Jonathan Schofield welcomes the cathedral's new lighting and effects
‘Let there be light’ is one of the ten most famous Biblical quotes.
As mentioned in this previous article criticising Manchester’s tourism offer (Oct 2017), this city can be a very dark city. The criticism centred on the lack of lighting on the exterior of the city's key buildings.
For one of our greatest buildings that criticism could have been extended to the interior. In Manchester Cathedral, as twilight descended, darkness entered into the building and all was gloom. It was just as bad at noon during darker days. This meant that much of the superb medieval detail was lost in shadow. In May 2016, Robert Watson revealed just how astounding this work is, but details aside, the dowdy lighting did this beautiful structure no favours even in its regular functions.
Perhaps the best example in the city of what could be achieved in terms of interior lighting came not from some grand public or ecclesiastical institution, but from a restaurant. Ever since Australasia opened on Deansgate in 2011 the lighting has been a model for others. The basement space remains so well lit you feel like you’re sitting on a terrace at tea time overlooking the Tasman Sea.
The Cathedral knew it was letting itself down, and after fixing, amongst other things, the heating under the fabulous new floor, acquiring some splendid new liturgical furniture and (the icing on the cake ) installing the spectacular Stoller organ for £2.5m, it turned its attention to the lighting.
The result is as spectacular as the organ. The building has become another model of how to do things and how to do them well. The lighting in the main nave takes your breath away with its spiritual, ethereal, almost white illumination, catching the organ and turning it into a multi-faceted jewel atop the screen to the choir.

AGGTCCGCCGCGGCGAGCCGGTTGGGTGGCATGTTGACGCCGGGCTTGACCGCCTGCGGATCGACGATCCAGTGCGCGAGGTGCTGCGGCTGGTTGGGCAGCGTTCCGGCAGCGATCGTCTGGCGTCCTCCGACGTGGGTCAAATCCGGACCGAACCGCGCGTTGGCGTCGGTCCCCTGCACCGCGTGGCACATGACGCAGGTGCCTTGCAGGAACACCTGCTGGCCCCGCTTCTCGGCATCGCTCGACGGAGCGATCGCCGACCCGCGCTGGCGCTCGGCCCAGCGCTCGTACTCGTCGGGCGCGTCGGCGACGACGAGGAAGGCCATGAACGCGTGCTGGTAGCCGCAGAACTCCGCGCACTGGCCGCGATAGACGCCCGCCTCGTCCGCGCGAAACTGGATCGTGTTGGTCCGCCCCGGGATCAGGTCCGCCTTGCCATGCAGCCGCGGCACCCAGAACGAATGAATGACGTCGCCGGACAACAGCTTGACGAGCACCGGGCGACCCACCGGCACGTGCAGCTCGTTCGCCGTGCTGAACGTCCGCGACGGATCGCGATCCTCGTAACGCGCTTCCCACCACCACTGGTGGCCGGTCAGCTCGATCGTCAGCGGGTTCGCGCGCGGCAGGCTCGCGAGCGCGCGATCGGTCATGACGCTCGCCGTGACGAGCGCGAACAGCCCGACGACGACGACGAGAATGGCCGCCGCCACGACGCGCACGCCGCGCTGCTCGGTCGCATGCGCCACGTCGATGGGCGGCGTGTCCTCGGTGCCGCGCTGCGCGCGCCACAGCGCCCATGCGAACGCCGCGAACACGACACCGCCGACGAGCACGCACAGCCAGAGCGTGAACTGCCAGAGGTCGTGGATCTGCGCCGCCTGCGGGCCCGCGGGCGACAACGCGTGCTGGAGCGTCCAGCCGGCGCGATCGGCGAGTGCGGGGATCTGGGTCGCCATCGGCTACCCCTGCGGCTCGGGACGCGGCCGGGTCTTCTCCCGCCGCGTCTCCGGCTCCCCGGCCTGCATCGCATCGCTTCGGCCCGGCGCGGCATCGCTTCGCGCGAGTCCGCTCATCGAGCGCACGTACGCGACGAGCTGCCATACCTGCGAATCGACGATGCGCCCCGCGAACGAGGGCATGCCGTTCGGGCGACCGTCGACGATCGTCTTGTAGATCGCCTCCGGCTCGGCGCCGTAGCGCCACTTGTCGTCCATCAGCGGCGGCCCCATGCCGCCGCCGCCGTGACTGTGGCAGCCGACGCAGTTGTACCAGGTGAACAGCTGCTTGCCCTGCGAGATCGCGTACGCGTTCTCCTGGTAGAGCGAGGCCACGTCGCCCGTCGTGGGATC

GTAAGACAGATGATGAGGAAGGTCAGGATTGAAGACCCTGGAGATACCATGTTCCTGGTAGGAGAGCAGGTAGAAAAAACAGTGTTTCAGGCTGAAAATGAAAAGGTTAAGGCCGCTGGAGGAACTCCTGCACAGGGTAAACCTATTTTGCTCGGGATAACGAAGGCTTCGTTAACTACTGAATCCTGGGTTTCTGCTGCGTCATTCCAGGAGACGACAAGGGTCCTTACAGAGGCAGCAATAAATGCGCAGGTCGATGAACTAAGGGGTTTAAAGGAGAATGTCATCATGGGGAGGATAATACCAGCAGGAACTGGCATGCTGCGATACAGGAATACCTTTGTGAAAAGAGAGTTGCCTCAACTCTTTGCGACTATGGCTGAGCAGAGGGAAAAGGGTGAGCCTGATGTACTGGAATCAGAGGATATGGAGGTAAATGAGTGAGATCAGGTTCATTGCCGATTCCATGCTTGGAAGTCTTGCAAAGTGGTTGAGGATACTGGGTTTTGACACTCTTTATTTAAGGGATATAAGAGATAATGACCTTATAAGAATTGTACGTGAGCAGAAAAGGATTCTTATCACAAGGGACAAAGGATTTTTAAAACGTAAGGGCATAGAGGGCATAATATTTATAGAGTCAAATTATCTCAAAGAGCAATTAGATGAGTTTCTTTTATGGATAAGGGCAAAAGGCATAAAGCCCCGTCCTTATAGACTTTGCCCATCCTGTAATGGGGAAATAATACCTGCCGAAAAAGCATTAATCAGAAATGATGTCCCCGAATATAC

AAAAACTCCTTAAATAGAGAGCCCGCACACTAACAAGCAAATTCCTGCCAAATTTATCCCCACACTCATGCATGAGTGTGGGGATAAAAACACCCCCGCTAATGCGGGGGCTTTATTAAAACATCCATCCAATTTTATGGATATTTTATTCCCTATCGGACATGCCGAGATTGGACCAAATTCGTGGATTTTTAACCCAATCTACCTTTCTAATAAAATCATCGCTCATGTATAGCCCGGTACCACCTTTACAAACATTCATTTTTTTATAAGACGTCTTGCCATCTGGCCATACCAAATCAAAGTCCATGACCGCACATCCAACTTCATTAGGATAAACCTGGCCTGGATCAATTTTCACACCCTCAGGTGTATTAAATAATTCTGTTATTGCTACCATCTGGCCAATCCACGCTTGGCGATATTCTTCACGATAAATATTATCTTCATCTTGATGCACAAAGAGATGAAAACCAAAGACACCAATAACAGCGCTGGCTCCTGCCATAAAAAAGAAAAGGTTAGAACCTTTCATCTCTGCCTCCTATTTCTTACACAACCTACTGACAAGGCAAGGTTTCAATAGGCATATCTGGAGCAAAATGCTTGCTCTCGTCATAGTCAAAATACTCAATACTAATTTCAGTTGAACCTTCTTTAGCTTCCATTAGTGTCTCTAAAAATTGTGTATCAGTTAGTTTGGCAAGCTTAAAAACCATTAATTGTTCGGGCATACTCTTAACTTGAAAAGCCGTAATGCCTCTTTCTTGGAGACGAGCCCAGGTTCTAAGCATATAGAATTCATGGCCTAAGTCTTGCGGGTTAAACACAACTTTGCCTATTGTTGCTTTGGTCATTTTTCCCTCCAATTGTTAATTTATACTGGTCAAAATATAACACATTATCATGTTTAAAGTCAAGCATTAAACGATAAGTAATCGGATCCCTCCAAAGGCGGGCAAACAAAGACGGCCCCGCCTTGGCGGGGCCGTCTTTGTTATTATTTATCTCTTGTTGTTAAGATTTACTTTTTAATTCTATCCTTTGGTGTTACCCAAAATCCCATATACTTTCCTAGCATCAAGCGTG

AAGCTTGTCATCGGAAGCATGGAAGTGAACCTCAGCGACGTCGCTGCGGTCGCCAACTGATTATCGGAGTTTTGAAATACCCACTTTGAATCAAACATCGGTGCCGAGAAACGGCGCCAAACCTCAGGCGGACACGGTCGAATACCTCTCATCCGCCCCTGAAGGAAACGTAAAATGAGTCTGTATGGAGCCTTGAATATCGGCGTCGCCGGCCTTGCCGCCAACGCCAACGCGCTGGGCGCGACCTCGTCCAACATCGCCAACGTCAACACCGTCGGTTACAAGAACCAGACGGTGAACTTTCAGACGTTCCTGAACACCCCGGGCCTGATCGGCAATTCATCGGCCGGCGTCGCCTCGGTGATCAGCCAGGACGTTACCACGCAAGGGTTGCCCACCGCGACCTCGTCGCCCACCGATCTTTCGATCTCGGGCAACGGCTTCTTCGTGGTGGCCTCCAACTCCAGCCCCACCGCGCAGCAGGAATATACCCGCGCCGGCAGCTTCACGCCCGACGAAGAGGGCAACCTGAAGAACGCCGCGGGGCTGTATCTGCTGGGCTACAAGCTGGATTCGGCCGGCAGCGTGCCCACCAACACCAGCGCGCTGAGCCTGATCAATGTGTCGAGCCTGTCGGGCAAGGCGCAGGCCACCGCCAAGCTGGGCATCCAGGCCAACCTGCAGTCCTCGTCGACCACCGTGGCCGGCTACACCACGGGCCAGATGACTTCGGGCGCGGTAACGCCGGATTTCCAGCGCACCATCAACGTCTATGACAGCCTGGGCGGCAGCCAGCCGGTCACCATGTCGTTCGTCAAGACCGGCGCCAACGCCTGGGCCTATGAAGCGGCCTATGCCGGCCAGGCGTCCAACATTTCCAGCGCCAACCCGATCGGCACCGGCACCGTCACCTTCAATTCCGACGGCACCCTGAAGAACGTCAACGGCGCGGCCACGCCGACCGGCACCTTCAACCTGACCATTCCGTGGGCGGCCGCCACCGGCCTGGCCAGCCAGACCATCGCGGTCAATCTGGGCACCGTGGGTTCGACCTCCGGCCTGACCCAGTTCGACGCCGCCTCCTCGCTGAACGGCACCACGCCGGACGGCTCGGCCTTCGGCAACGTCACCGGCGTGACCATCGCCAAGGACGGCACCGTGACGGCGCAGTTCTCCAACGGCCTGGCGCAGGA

The details in the ceiling, meanwhile, have leapt to life. Visitors can now, for example, see the wooden musical angels just below roof level. Up there, Manchester’s earliest band, picked out in gold, silently perform in wind and string - and have done so for more than five hundred years.
Suddenly the Cathedral, on dark days and at twilight, has moved from gloom beyond clarity into drama. Not that this has come cheap, nor in a Grade I-listed building, perhaps, should it. This phase of the lighting came in at £750,000, the second phase will be anything up to £500,000. These figures have been eased by another half a million from the Stoller Charitable Trust.
The brief for the new lighting scheme was to provide a modern, flexible (operated by tablet) and energy efficient system that would provide functional lighting for the broad cross section of uses of the building. The requirements ranged from small and intimate services to full civic services, concerts, dinners and, importantly, for the many individuals and groups that visit the Cathedral every day.
Remember this building is no longer simply a shush-shush space for ageing congregations. While it fundamentally remains a place of worship, it is also now one of the city’s premier gig and event venues. Manchester Cathedral blends the spiritual with the secular beautifully.
Cathedral authorities and design company, Light Perceptions, under the direction of Bruce Kirk, must be congratulated on lifting the interior of a building which for centuries has been a focus of the town and then city. Confidential recommends a trip down there, it’s uplifting, therapeutic.